KAPAA >> It may be years in the making, but developers seeking to build a nearly 769-home residential subdivision next to Kapaa Middle School are laying their cards on the table by taking the first steps needed to get it off the ground.
The proposed development, called HoKua Place, now sits before the state Land Use Commission, which must determine if nearly 97 acres of state agricultural lands adjacent to the Olohena Road roundabout in Kapaa should be reclassified for urban use.
“The area needs housing,” said Greg Allen Jr., who manages Harbor Mall and has been working to get the development, formerly known as Kapaa Highlands, off the ground for at least a decade. “This housing is in the right place — it’s out of the flood zone, it supports Kapaa town, and sewer, water and roads are all in place.”
Some residents, however, don’t see it that way.
Kapaa resident Christie Monk, who lives near the proposed project site, said she does not believe it is an appropriate place for future housing and worries about the potential traffic impacts.
“I certainly wouldn’t want them to develop there,” Monk said. “That’s sad. Don’t bring more homes there — it’s so beautiful and lush. I’d like to leave it green — we call it The Garden Isle for a reason.”
Current plans for HoKua Place call for the development of 683-multi-family units and 86-single family lots and homes on now vacant agricultural land behind Kapaa Middle School.
Single family lots, according to preliminary development plans, would range in size from 7,500 to 10,000 square feet, while multi-family lots would range from 1-acre to 5-acre parcels.
Plans also include the construction of a 3.1-acre park next to Kapaa Middle School, which would have an area for a county-operated swimming pool, and a 1.4-acre commercial site that would house a country-type store and other small service stores.
One acre on the makai side of the Kapaa Bypass road — the southwest corner of Olohena and the bypass road — is also proposed for future commercial use or for police and fire department sub-stations.
Developers say they will also finance about $22 million in subdivision improvements, including roads, water systems, wastewater connections and utilities, once all of the necessary land entitlements and building permits have been secured.
“HoKua Place is proposed to be a sustainable community that preserves the rural-like character of Kapaa while meeting its growing housing needs,” project consultants from Kailua-based planning firm Ho’okuleana, LLC wrote in a report to the state Land Use Commission. “Development of the property will address a portion of the significant demand for affordable housing in the County of Kauai, without significantly affecting reserve areas for foreseeable urban growth.”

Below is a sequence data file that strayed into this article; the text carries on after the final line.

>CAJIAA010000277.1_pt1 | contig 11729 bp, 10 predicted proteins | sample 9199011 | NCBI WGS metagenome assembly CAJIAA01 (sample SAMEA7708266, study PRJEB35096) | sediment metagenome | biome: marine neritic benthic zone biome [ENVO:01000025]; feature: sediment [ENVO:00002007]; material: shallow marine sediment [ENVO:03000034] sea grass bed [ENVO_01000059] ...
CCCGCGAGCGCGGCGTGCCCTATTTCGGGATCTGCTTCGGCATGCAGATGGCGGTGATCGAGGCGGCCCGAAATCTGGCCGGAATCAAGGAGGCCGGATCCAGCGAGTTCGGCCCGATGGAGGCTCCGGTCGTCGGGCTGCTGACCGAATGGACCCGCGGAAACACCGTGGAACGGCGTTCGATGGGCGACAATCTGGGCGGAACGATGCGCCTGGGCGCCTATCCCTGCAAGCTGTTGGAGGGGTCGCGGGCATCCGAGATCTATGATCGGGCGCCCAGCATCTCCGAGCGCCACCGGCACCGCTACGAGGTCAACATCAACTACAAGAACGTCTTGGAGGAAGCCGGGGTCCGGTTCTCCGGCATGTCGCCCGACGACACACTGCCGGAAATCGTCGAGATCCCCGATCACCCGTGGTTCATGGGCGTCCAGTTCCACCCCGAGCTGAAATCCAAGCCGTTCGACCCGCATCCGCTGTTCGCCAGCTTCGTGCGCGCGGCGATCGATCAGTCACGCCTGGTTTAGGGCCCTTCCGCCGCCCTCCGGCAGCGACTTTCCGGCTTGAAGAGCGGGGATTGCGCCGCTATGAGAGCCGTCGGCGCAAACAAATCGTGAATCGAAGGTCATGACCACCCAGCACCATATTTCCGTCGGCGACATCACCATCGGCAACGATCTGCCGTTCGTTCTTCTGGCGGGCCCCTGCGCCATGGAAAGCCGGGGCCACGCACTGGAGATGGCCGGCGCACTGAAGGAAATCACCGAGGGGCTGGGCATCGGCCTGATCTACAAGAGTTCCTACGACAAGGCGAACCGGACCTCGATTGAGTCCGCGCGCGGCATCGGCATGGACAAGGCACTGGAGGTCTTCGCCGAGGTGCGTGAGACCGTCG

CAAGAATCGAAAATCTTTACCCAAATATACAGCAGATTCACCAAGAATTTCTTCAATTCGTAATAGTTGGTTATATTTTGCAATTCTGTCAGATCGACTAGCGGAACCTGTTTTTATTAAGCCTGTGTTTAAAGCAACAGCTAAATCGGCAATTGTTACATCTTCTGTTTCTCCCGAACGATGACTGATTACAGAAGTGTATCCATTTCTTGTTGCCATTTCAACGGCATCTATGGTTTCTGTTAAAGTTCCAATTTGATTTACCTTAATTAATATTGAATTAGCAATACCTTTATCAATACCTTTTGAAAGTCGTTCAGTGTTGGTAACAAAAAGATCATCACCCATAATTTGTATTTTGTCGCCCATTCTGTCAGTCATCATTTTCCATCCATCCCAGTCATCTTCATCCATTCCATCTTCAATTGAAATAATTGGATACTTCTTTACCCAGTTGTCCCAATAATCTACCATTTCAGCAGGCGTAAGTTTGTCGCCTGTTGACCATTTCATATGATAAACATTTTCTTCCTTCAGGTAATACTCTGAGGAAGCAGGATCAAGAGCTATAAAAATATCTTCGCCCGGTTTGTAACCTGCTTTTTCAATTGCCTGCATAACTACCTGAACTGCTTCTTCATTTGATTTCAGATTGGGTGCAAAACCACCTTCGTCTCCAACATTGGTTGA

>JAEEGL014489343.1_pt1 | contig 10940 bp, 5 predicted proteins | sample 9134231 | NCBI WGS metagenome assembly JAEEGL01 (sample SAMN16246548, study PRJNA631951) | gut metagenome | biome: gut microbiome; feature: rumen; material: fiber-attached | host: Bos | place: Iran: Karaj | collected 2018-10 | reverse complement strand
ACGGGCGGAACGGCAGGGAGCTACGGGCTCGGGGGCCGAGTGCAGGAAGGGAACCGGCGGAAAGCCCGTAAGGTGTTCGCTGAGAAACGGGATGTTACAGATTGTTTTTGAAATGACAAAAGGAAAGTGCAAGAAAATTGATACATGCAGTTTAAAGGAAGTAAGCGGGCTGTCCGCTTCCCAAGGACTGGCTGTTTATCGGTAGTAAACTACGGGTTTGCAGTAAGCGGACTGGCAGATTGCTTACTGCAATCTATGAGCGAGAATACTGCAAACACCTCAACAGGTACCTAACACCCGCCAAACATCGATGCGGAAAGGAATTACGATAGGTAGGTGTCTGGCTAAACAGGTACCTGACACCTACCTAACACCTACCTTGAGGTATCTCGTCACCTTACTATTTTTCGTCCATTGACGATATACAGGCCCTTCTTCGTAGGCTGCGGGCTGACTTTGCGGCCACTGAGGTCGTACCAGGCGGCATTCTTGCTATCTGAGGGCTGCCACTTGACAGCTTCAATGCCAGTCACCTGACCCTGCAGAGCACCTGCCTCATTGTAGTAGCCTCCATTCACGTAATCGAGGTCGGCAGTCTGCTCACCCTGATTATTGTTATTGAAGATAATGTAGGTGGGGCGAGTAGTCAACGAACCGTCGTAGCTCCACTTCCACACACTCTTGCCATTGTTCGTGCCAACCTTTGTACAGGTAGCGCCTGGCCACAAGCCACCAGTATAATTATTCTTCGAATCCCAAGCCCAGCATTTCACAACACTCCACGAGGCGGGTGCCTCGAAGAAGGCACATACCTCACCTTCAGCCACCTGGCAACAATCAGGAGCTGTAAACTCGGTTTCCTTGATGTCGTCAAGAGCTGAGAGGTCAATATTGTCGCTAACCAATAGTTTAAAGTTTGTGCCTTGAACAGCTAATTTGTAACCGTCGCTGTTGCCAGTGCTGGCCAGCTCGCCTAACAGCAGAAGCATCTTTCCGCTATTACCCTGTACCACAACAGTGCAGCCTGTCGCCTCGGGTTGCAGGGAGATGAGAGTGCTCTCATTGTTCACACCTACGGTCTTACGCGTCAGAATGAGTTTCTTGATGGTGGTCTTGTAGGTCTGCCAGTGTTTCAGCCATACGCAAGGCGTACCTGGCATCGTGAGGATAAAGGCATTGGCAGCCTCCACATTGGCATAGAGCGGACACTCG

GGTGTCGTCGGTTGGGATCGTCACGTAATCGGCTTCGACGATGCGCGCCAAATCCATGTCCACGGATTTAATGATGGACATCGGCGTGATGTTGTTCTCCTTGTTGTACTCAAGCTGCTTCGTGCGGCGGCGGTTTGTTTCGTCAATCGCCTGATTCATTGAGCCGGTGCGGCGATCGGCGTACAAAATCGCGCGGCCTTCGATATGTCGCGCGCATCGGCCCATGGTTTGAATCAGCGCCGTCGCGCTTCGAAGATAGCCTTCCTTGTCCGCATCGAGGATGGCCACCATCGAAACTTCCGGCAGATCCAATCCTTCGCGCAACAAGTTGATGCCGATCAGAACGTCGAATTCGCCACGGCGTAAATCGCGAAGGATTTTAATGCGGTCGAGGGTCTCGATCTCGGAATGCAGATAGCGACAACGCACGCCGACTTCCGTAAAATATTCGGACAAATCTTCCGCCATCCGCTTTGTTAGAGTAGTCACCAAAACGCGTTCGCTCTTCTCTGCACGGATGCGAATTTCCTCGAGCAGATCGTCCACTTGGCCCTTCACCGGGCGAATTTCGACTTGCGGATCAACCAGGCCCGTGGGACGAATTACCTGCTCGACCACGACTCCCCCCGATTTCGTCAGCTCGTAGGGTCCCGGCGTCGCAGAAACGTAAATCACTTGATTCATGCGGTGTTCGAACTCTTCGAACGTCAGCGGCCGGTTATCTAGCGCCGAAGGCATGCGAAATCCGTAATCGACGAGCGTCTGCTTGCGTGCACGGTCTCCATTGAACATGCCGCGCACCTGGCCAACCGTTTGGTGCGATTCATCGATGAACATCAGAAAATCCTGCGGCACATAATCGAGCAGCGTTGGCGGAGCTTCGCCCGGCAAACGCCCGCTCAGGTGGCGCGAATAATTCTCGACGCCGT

The development, however, has encountered its fair share of setbacks over the years.
Plans for HoKua Place date back to at least 2005, when Allen and two other men, Greg Allen Sr. and Jim Lull, started to lay down the groundwork for the planned community, which was then called Kapaa Highlands.
Between that time and 2013, State Land Use Commission Planner Scott Derrickson said the trio filed two separate petitions to reclassify state agricultural lands for urban use. Both attempts were denied.
“They just did not have sufficient information, one of which is that they have a trigger that required them to (get an Environmental Impact Statement),” Derrickson said. “Initially, they did not think that they had to go through that, but we pointed out that, yes, they did, and on top of that, they did not have authoritative information about a number of areas that they were talking about.”
The property was then purchased from the three men by a Palos Hill, Illinois-based management firm, HG Kauai Joint Ventures, LLC, for $4 million in a March 2013 foreclosure auction, according to state Bureau of Conveyances documents.
Plans for the development now, Derrickson said, are still in the beginning stages.
The EIS process alone, he said, will require several public input opportunities before it can be submitted to the state Office of Environmental Quality Control and reviewed by Land Use Commission staff.
“A lot of it is up to them and the degree of agency comments as well as public comments that people identify as things they need to do — they may need to do some additional studies or hire additional consultants,” Derrickson said.
Even if the Land Use Commission approves the land reclassification for HoKua Place, those same development plans may need to be reviewed and approved by the county Planning Commission.
Wailua-Kapaa Neighborhood Association Chair Rayne Regush said concerns about the density of the development, as well as worries about traffic in the surrounding area, have been expressed by residents in the past.
Kauai Skate Ohana Co-founder Mark Cooper, who uses the skate park in the Bryan J. Baptiste Sports Complex, said plans for the development probably won’t affect people who use the skate park across the street or future plans by the Danny Way Foundation to upgrade the county-maintained facility.
“Right off the top of my head, I don’t see any issues with it,” Cooper said. “What I see is more kids who will need a place to play in that neighborhood that Kapaa New Town Park can benefit from.”